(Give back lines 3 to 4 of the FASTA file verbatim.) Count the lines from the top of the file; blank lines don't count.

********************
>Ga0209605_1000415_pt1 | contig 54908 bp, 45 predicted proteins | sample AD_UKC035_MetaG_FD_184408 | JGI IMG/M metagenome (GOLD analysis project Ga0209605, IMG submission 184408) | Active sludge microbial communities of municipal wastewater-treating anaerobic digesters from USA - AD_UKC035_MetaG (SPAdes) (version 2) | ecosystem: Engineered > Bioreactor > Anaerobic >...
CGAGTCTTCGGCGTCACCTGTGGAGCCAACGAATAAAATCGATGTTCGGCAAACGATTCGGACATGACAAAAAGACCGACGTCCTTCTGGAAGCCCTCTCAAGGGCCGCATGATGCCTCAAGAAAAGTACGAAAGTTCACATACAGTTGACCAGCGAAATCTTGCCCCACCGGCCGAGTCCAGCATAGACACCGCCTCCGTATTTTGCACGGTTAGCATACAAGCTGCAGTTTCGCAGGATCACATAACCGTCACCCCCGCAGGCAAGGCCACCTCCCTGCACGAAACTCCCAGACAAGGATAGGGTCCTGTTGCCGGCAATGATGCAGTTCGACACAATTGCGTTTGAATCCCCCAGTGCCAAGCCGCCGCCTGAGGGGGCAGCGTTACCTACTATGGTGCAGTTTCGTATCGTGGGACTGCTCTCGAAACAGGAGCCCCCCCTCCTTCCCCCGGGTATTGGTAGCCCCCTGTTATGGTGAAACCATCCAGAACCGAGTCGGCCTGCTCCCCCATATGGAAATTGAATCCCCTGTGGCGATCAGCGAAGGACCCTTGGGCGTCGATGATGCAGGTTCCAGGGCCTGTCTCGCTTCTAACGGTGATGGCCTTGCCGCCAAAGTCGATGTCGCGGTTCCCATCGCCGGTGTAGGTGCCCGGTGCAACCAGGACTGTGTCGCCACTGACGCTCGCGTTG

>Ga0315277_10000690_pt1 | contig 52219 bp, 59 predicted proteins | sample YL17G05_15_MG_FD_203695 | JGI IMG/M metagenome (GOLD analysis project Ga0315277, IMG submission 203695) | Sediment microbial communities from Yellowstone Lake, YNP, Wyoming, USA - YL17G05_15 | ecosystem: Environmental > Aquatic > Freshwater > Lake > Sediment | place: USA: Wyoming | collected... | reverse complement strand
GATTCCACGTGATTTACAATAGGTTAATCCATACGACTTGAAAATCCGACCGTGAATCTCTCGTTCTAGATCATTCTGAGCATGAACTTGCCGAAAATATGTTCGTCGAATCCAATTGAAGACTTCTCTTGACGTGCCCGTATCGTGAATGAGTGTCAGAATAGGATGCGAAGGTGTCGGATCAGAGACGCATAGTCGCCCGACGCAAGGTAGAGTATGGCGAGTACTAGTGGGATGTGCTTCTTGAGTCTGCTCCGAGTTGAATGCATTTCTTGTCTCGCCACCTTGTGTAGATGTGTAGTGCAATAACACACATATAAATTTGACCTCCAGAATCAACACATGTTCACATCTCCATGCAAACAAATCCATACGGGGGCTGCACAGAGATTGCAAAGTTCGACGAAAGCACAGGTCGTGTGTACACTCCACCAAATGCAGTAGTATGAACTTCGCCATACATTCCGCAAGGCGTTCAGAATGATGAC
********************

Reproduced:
>Ga0315277_10000690_pt1 | contig 52219 bp, 59 predicted proteins | sample YL17G05_15_MG_FD_203695 | JGI IMG/M metagenome (GOLD analysis project Ga0315277, IMG submission 203695) | Sediment microbial communities from Yellowstone Lake, YNP, Wyoming, USA - YL17G05_15 | ecosystem: Environmental > Aquatic > Freshwater > Lake > Sediment | place: USA: Wyoming | collected... | reverse complement strand
GATTCCACGTGATTTACAATAGGTTAATCCATACGACTTGAAAATCCGACCGTGAATCTCTCGTTCTAGATCATTCTGAGCATGAACTTGCCGAAAATATGTTCGTCGAATCCAATTGAAGACTTCTCTTGACGTGCCCGTATCGTGAATGAGTGTCAGAATAGGATGCGAAGGTGTCGGATCAGAGACGCATAGTCGCCCGACGCAAGGTAGAGTATGGCGAGTACTAGTGGGATGTGCTTCTTGAGTCTGCTCCGAGTTGAATGCATTTCTTGTCTCGCCACCTTGTGTAGATGTGTAGTGCAATAACACACATATAAATTTGACCTCCAGAATCAACACATGTTCACATCTCCATGCAAACAAATCCATACGGGGGCTGCACAGAGATTGCAAAGTTCGACGAAAGCACAGGTCGTGTGTACACTCCACCAAATGCAGTAGTATGAACTTCGCCATACATTCCGCAAGGCGTTCAGAATGATGAC